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I'm working on a computer-controlled indoor waterfall. One of the requirements is to be able to change the water pressure via computer interface. I've googled all day long and can't seem to find a valve that can be controlled via computer. Anybody happen to know of such a device and where I could find one?

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  • \$\begingroup\$ This Australian organisation may be able to help you - Valves Online or perhaps point you in the right direction. You can control solenoid valves easily enough. \$\endgroup\$ – user1307 Sep 13 '10 at 2:39
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If you're in the US, try a 24 V DC solenoid valve from McMaster-Carr: http://www.mcmaster.com/#solenoid-valves/=8to0so

To control it from a computer, you'll also need a 5 V relay that can be controlled by something like an Arduino and a 24 V power supply. You might be able to find a solenoid valve with a low-voltage relay built in, but I've not seen one before.

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  • \$\begingroup\$ The problem is I need a valve that is not an on/off valve, but one that can actually control the amount of water flow. \$\endgroup\$ – tybro0103 Sep 13 '10 at 12:41
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    \$\begingroup\$ You want a proportional solenoid valve. Aalborg makes them; I suspect other folks do as well. Here's one, but it's probably overkill for water: aalborg.com/index.php/main_page/product_overview/… \$\endgroup\$ – pingswept Sep 13 '10 at 14:53
  • \$\begingroup\$ You could consider connecting several valves passing 1, 2, 4, 8 units of flow in exactly the same way as a digital to analog converter. \$\endgroup\$ – joeforker Sep 13 '10 at 16:24
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    \$\begingroup\$ You could also consider adjusting the pump with PWM. \$\endgroup\$ – joeforker Sep 13 '10 at 16:26
  • \$\begingroup\$ Controlling the pump is probably the best option. \$\endgroup\$ – Connor Wolf Nov 28 '10 at 13:21
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I don't think that ON/OFF valves are the way to go for your project since that will hardly give you precise and fast control of water jets amplitude for your fountain.

DC water pumps like Attwood V500 can be easily controlled via PWM, and 0-100% can define the height of each independent fountain water jet amplitude. Interfacing these 16 water pumps can be seen here and especially here.

Of course, you don't have to complicate and use FPGA. You can just use some simple microcontroller board like Arduino. It can run fountain on it's own (like changing some predefined patterns), or it can be controlled by some PC application (like audio spectrum analysis via custom WinAmp plugin).

Slightly different principle but with similar effect (although less controllable and less powerful) can be made using these micro valves. Which one to choose depends on your specific application.

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How about building your own?! If you have the time and inclination. It may be cheaper and you could learn a lot of useful stuff in the process. Take a mini servo motor, couple it with your inlet pipe and you have a rudimentary but workable valve! Of course you may need to extend the servo motors fins with custom cut PVC portions that match your pipe, but that is not really difficult. You'll need a micro controller or something like an Arduino for precise control of the servo.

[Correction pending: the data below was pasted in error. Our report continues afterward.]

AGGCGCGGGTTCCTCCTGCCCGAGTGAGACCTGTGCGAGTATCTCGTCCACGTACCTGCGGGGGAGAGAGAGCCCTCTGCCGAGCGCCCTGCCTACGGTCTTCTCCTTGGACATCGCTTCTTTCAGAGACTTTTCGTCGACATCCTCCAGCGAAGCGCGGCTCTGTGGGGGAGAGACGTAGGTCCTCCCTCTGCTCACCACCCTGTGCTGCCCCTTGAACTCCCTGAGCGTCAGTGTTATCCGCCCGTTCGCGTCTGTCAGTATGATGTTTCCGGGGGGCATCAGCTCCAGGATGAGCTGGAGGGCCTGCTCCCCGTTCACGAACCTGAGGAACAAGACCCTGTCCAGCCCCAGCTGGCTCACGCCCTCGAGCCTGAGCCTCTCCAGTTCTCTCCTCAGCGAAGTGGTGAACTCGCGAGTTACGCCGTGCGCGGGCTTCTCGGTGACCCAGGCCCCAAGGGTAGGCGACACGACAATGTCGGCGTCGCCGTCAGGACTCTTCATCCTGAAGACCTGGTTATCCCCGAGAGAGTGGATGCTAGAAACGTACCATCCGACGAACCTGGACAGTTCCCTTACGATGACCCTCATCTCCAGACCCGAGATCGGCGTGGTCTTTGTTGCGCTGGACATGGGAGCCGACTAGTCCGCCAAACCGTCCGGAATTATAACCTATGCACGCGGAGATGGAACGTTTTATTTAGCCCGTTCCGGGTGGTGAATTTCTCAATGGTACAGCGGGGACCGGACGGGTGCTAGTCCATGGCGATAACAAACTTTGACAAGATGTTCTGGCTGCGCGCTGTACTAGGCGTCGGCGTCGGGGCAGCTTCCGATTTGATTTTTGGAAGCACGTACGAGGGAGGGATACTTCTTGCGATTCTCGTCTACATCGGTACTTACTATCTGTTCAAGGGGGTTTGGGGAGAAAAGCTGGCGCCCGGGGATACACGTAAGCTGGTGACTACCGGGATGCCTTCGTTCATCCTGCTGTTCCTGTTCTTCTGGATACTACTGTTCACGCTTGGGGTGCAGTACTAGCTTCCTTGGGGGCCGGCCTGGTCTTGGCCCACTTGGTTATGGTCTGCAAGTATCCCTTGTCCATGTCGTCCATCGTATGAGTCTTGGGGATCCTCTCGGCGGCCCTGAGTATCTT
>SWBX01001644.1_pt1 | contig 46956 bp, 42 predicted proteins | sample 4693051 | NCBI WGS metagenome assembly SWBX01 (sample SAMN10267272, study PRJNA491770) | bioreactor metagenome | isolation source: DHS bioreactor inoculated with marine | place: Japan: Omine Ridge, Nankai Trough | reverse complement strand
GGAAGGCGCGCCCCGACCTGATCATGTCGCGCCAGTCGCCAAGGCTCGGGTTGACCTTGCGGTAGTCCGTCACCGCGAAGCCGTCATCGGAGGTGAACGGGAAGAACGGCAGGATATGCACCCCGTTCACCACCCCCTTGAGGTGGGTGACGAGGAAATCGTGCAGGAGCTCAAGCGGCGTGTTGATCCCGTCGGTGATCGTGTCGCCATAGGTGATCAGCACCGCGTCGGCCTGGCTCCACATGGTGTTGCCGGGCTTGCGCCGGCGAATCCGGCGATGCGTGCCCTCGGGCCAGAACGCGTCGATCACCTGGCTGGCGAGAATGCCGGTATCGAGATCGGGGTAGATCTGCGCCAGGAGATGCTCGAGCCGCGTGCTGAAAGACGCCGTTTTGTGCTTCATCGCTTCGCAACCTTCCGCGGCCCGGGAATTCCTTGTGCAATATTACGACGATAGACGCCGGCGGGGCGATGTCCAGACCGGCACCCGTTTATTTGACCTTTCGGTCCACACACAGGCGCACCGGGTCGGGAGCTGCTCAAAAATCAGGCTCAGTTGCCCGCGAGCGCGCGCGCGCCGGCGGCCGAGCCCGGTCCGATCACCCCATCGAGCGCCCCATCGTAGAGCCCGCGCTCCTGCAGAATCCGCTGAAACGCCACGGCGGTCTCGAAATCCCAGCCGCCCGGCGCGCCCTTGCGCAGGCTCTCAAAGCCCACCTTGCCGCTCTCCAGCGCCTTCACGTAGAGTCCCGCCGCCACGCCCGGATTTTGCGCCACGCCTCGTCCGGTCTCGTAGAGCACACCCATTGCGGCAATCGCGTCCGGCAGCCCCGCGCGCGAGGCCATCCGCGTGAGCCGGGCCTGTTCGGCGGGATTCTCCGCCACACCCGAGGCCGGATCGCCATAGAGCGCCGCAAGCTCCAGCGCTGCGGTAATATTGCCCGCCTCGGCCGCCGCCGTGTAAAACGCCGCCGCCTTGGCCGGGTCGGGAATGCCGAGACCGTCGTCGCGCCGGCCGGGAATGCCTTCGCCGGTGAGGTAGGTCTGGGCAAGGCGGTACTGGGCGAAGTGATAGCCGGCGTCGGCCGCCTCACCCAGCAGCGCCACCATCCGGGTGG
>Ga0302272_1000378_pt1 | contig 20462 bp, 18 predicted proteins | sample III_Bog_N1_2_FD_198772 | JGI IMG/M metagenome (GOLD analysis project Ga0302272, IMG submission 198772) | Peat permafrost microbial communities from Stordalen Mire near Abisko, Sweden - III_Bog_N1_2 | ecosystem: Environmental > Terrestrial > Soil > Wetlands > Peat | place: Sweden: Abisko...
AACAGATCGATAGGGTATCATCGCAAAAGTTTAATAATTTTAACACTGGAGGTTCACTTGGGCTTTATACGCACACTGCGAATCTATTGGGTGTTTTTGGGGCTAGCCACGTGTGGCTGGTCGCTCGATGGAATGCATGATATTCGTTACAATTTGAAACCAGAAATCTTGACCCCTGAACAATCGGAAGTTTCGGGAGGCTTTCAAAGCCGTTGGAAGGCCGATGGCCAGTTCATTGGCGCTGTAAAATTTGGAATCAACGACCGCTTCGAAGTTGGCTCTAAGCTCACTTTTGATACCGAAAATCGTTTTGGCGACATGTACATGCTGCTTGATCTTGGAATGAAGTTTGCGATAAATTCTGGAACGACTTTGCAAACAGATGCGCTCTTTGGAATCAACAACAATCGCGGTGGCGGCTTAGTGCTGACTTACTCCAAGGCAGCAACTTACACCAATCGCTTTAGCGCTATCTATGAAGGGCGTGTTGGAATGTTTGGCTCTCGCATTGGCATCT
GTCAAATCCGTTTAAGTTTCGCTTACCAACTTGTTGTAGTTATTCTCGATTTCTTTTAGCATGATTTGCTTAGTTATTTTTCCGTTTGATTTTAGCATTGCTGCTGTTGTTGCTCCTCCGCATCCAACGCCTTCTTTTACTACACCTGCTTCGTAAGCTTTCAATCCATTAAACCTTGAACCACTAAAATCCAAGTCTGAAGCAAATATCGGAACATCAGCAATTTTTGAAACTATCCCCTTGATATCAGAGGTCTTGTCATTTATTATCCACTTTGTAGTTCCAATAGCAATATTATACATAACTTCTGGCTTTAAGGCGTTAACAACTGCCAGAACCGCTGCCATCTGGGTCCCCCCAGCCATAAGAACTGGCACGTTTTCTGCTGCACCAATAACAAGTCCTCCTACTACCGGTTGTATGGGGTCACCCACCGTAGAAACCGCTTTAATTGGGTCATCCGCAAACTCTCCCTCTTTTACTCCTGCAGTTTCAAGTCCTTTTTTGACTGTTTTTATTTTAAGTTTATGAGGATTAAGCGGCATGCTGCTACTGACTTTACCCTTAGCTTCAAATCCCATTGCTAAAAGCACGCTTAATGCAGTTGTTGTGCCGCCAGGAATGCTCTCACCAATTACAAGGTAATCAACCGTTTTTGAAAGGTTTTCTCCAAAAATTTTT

Rgds, Sushrut.

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Excuse me – I didn't see that you needed variable water flow. Perhaps you could pulse this, but I do not believe it is what you want. Anyway:

I just bought a bunch of "Electric Solenoid Water Valves" from Seeedstudio Depot: http://www.seeedstudio.com/depot/electric-solenoid-valve-p-636.html?cPath=119_121

They work well.

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  • \$\begingroup\$ "One of the requirements is to be able to change the water pressure via computer interface". Waterfall with this requirement needs variable water flow. Water can not run as fast as electrons do, so pulsing will be very visible in waterfall and therefore it is out of the question. \$\endgroup\$ – avra Sep 29 '10 at 8:37
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    \$\begingroup\$ @avra.... What? the fact that water is slower than electrons means that rapid cycling of the valve will integrate the PWM more, not less. All you need is an accumulator tank or basin (basically a hydraulic capacitor) and it'll work fine. \$\endgroup\$ – Connor Wolf Nov 28 '10 at 13:23
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I am doing something similar, except connecting tanks at different levels together. Whilst I could have used a solenoid valve to control the valve, I do not want to consume power the whole time the valve is open, which could be days or weeks.

I am fabricating a small DC motor to drive the valve for on to off, and it will use optical sensors to close the feedback loop. If you were to use a flow sensor and an arduino, you could open and close the valve to any point.

When I am finished, I could send you a photo, and instructions on doing your own.

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